Jamila Gray Shines as an Aspiring Rapper in this Ambling Adaptation on 'On the Come Up'

Jamila Gray Shines as an Aspiring Rapper in this Ambling Adaptation on 'On the Come Up' ...

Sanaa Lathans on the Come Up is a familiar underdog story that is made compelling by the tenacity with which it approaches its subject. It is best suited as a professional picture debut for Jamila Gray, who is following her father into filmmaking success.

Bri is slammed down by the on-site officer and smeared as somehow responsible for what happened to her in the fictional city of Garden Heights. After finding some minor early successes, she will then have to face the challenges that come with her newfound fame.

On the Come Up, the greatest flaw is how it becomes far too simplistic, both in the narrative itself and its presentation. Instead, we cycle through a handful of locations that all feel too confined. Unfortunately, this sells them and the film itself short as it preemptively confines itself when it doesn't need to.

Bri decides to break away from Aunt Pooh because to a previously friendly connection. In just a few scenes, Bri completely disappears from the film, before returning when it is time to escalate a conflict.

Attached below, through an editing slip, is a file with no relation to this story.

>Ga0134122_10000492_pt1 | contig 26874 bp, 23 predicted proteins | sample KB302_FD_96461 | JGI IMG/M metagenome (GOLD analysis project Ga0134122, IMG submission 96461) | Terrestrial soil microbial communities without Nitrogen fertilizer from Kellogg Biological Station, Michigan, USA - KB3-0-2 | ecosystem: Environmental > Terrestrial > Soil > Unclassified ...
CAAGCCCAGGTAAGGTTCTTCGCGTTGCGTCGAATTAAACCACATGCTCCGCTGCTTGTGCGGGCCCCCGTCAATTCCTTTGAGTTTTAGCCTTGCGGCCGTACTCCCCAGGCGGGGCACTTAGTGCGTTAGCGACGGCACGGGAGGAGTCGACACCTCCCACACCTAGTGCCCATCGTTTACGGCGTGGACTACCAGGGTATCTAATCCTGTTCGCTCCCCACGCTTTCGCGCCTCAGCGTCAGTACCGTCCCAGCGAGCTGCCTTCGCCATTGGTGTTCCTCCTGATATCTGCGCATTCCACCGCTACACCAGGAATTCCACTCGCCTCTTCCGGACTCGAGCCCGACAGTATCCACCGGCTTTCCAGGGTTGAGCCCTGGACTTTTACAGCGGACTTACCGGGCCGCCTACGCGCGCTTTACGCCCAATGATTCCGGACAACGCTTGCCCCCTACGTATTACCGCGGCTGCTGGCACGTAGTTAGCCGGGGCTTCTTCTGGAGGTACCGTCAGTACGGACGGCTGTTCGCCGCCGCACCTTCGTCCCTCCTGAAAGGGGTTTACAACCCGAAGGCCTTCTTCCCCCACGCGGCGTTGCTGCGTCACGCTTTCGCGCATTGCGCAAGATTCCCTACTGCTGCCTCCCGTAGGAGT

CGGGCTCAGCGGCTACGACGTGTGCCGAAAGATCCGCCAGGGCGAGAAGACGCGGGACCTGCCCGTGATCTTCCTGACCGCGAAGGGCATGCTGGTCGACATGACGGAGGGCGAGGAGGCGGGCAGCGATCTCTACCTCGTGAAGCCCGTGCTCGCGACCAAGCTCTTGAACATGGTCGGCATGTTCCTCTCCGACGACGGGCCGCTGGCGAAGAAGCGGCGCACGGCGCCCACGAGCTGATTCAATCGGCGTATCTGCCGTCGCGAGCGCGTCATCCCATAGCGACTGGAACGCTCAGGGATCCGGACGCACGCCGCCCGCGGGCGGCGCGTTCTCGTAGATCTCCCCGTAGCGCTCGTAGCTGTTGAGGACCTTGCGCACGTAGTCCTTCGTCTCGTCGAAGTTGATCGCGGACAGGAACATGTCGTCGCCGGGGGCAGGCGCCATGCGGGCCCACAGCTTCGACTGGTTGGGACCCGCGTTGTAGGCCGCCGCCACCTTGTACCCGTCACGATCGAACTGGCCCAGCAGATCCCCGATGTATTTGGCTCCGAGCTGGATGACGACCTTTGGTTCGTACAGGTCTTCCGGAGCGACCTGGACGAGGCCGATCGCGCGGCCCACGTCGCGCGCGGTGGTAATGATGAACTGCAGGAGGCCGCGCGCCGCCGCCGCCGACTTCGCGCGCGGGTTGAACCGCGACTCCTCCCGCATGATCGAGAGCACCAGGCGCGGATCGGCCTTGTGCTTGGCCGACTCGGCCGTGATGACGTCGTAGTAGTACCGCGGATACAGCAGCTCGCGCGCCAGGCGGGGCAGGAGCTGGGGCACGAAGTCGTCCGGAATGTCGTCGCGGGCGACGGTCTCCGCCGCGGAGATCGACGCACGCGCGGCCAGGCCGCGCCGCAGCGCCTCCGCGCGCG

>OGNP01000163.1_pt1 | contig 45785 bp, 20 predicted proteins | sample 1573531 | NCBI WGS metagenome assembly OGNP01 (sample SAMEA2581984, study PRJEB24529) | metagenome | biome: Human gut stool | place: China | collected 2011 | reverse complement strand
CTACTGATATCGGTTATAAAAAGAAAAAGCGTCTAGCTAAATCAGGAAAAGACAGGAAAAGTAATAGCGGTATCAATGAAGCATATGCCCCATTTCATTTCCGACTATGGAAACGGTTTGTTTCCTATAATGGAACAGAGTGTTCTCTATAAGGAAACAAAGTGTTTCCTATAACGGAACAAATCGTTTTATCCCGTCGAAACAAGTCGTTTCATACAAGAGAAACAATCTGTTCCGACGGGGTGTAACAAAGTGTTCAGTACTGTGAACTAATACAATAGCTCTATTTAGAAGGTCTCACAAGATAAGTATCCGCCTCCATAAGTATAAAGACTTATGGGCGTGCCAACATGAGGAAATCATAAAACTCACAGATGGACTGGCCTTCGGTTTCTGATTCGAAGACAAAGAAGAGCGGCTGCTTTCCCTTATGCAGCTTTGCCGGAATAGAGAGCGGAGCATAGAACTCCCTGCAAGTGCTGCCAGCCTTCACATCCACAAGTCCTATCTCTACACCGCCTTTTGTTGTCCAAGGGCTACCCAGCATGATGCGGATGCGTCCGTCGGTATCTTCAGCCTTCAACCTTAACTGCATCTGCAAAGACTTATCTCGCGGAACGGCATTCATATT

Bri is whisked away to the big screen, abruptly thrown into a world that will contain its own set of plots that also dont get fully excavated. All of it passes as quickly as it begins to take shape. It all feels as though it is just going through the motions at a rapid-fire pace without ever taking the time to breathe deeply.

On the Come Up, it's difficult to dismiss completely given how dedicated she is to this character. A few quieter character scenes towards the end help her to breathe new life into the film. Each of them is more harrowing for how patient they are. The other is built around a haphazard plot that threatens to overshadow the others.

C+ rating

On the Come Up is now available in theaters and on Paramount+.